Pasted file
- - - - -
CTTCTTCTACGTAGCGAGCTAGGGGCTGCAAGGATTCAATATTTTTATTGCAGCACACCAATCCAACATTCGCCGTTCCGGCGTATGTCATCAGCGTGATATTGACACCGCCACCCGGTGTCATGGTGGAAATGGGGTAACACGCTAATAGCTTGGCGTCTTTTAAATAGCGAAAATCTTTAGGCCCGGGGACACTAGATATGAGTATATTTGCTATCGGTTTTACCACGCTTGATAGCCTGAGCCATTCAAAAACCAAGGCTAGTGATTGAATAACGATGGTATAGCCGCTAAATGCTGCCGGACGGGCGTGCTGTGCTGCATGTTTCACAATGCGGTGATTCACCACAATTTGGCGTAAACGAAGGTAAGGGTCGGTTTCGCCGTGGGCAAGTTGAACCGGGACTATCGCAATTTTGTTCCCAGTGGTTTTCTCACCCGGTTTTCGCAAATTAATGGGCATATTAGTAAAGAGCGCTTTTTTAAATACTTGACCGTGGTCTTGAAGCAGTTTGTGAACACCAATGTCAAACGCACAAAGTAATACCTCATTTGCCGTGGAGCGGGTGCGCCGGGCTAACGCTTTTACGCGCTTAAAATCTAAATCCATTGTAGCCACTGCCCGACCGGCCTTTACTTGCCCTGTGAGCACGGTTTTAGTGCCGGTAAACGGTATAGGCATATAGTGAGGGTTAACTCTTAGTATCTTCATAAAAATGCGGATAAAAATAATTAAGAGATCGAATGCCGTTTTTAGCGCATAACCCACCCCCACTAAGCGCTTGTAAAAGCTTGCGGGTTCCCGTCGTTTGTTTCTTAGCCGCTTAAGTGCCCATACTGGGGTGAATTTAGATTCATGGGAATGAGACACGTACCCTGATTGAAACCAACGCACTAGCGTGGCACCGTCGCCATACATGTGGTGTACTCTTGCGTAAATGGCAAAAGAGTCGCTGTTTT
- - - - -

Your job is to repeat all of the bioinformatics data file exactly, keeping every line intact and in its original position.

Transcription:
CTTCTTCTACGTAGCGAGCTAGGGGCTGCAAGGATTCAATATTTTTATTGCAGCACACCAATCCAACATTCGCCGTTCCGGCGTATGTCATCAGCGTGATATTGACACCGCCACCCGGTGTCATGGTGGAAATGGGGTAACACGCTAATAGCTTGGCGTCTTTTAAATAGCGAAAATCTTTAGGCCCGGGGACACTAGATATGAGTATATTTGCTATCGGTTTTACCACGCTTGATAGCCTGAGCCATTCAAAAACCAAGGCTAGTGATTGAATAACGATGGTATAGCCGCTAAATGCTGCCGGACGGGCGTGCTGTGCTGCATGTTTCACAATGCGGTGATTCACCACAATTTGGCGTAAACGAAGGTAAGGGTCGGTTTCGCCGTGGGCAAGTTGAACCGGGACTATCGCAATTTTGTTCCCAGTGGTTTTCTCACCCGGTTTTCGCAAATTAATGGGCATATTAGTAAAGAGCGCTTTTTTAAATACTTGACCGTGGTCTTGAAGCAGTTTGTGAACACCAATGTCAAACGCACAAAGTAATACCTCATTTGCCGTGGAGCGGGTGCGCCGGGCTAACGCTTTTACGCGCTTAAAATCTAAATCCATTGTAGCCACTGCCCGACCGGCCTTTACTTGCCCTGTGAGCACGGTTTTAGTGCCGGTAAACGGTATAGGCATATAGTGAGGGTTAACTCTTAGTATCTTCATAAAAATGCGGATAAAAATAATTAAGAGATCGAATGCCGTTTTTAGCGCATAACCCACCCCCACTAAGCGCTTGTAAAAGCTTGCGGGTTCCCGTCGTTTGTTTCTTAGCCGCTTAAGTGCCCATACTGGGGTGAATTTAGATTCATGGGAATGAGACACGTACCCTGATTGAAACCAACGCACTAGCGTGGCACCGTCGCCATACATGTGGTGTACTCTTGCGTAAATGGCAAAAGAGTCGCTGTTTT